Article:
- The rate of 5% is applicable on royalties paid for the use of literary, artistic, or scientific works, excluding films.
- The rate of 33.33% is applicable on royalties paid for the use of literary and artistic works, including films, and for information concerning commercial experience.
- No WHT is levied on royalties paid for the use of or the right to use literary or artistic works, excluding films and recordings.
- No WHT is levied on royalties paid for the use of or the right to use copyrights or films.
- No WHT is levied on royalties paid for the use of or the right to use industrial, commercial, or scientific equipment.
- The rate of 20% is applicable on royalties paid for the use of trademarks, 15% for the use of industrial property, and 5% for the use of literary, artistic, or scientific works.
- The rate of 5% is applicable on royalties for the use of literary, artistic, or scientific works, not including films.
- The rate of 5% is applicable on royalties for the use or the right to use industrial, commercial, or scientific equipment.
- The reduced rate is applicable if the beneficial owner is a company (other than a partnership).
- Voting shares solely.
- French domestic law decreases the WHT rate from 30% to 21% concerning individuals who are resident in another EU member state, in Iceland, and in Norway.
- See explanation of Column 6.
WHT on French-source dividends
The EU WHT exemption extends to dividends paid by foreign companies whose effective place of management is in an EEA member state that has concluded an administrative assistance agreement with France (including Iceland, Liechtenstein, and Norway).
Shares held in bare ownership are taken into account for the computation of the 10% percentage in the distributing entity’s capital in order to benefit from the WHT exemption. The ownership percentage required to benefit from the WHT exemption may be reduced from 10% to 5% if the beneficial owner of the dividends (EU or EEA) cannot offset the French domestic WHT in its home country.
The WHT exemption also applies if dividends are paid to a parent company based in the European Union or in a third country that has concluded an administrative assistance agreement with France that is in a tax loss position and is declared bankrupt or is in a similar situation.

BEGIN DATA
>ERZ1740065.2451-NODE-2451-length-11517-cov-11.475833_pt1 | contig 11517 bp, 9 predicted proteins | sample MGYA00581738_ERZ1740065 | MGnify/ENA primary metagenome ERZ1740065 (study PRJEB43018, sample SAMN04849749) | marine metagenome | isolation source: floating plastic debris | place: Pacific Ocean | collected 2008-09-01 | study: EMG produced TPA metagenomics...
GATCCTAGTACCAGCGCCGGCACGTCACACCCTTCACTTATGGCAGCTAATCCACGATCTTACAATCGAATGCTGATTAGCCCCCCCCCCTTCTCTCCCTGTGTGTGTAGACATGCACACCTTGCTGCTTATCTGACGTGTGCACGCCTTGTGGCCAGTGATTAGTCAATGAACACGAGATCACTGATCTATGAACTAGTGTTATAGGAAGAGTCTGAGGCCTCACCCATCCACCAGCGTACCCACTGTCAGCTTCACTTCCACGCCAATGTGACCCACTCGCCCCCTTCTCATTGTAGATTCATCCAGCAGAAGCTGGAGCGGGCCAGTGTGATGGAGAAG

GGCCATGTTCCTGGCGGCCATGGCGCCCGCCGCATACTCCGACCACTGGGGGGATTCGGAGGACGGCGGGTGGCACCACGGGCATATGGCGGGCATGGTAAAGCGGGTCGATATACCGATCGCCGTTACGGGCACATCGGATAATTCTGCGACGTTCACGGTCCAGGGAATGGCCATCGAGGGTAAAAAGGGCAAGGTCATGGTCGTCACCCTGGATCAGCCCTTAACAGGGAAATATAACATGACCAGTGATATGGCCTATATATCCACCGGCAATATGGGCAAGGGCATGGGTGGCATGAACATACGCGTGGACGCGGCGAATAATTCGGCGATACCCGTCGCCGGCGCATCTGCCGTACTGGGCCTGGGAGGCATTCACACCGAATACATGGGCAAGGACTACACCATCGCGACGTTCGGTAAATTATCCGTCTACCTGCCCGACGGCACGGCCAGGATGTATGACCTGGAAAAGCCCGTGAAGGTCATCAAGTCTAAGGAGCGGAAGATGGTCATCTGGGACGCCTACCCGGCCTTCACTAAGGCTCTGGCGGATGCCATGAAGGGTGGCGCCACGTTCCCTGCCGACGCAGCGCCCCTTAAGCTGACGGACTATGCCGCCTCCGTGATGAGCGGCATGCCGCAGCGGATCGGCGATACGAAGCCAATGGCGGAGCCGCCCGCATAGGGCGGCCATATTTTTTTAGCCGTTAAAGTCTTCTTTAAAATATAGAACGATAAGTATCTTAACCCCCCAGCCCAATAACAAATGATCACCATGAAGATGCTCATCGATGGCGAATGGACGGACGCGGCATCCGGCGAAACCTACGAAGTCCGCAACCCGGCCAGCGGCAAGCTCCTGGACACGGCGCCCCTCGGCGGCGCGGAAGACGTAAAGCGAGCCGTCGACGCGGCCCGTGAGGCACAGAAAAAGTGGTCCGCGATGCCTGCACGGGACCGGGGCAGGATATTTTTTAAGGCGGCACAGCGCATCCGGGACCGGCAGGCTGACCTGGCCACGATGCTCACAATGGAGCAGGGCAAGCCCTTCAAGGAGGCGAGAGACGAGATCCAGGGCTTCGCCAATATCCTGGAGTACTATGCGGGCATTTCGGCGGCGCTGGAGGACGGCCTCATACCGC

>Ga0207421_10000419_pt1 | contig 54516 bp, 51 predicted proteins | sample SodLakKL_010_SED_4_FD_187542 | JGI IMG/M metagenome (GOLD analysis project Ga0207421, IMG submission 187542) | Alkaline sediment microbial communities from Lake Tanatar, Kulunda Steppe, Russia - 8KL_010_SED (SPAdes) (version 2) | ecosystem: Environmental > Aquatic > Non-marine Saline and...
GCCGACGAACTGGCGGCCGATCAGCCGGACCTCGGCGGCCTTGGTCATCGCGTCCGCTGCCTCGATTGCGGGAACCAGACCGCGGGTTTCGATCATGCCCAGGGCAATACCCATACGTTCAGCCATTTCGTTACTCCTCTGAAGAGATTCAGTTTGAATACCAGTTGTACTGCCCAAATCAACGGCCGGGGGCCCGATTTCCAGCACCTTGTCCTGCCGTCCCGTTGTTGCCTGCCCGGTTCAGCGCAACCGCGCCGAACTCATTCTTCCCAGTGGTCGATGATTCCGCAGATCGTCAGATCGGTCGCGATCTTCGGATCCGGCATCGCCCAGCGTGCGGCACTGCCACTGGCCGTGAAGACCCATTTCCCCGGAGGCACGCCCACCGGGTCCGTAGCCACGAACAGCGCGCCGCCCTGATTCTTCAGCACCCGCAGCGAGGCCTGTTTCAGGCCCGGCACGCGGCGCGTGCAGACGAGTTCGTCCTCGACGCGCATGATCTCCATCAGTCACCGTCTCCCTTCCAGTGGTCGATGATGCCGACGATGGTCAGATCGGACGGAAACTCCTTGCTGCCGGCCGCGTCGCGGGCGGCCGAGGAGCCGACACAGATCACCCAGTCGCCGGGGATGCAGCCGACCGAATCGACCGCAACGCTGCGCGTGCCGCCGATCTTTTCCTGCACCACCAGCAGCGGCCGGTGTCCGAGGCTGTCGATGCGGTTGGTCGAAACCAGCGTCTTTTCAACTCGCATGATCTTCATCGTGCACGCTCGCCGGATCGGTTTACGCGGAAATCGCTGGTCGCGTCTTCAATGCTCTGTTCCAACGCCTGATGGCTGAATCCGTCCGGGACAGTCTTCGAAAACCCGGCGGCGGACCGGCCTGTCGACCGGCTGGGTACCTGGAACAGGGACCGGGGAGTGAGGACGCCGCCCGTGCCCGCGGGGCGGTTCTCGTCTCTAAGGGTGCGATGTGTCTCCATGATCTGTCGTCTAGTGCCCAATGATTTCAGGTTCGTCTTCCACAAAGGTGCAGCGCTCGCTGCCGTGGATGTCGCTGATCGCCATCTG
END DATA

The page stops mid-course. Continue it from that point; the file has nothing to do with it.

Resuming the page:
Dividends received by a French parent from qualifying holdings
Shares held in bare ownership are taken into account for the computation of the 5% percentage in the subsidiary’s capital in order to benefit from the participation-exemption regime.
Participation exemption is available for distributions received from entities established in NCSTs, provided the parent company demonstrates that these operations are not designed for, or do not result in, locating profits in such NCST for tax fraud purposes.
There is an exclusion of certain dividend distributions (e.g. distributions made by société d’investissement immobilière côtée [SIIC], société immobilières pour le commerce et l’industrie [SICOMI], société de placement à prépondérance immobilière à capital variable [SPPICAV], etc.) from the participation-exemption regime.
Anti-avoidance rules applicable to Non-Cooperative States or Territories (NCSTs)
The French parent-subsidiary regime is not applicable to dividends paid from entities located in an NCST.
WHT on passive income is 75% for transactions with an NCST person or entity.
Payments (e.g. interests, royalties, payments for services) made to an NCST person or entity are, as a general rule, not tax deductible. In addition, it is not possible to offset WHT in France with any foreign WHT borne by the entity located in an NCST.
Moreover, concerning shareholders (individuals and companies) located in an NCST, a tax amounting to 75% is levied on capital gains derived from the disposal of shares in French companies, whatever the level of shareholding.
In 2018, the list of NCSTs includes Botswana, Nauru, Brunei, Niue, Guatemala, Panama, and Marshall Islands.
General Anti-Abuse Rule (GAAR)
A GAAR provided by the EU Directive is implemented in French law and applies to the:
- Parent-subsidiary regime.
- French WHT exemption.
The French GAAR provides that the benefit of these regimes cannot be claimed:
- if the distributions result from a scheme or series of schemes put in place to obtain, as a main objective or as one of the main objectives, a tax benefit that is contrary to the purpose of the parent-subsidiary regime, and
- that is not genuine based on the applicable facts and circumstances.
According to parliamentary works, this GAAR aims to exclude from the exemption holding companies with a sole purpose of holding shares.
As of 1 January 2019, an even wider GAAR provision is enacted. It provides that non-genuine arrangements enacted where the main goal, or with one of its main goals, is to benefit from a tax advantage that defeats the objective purpose of the law must be dismissed.
This provision goes further than the historical abuse of law provision.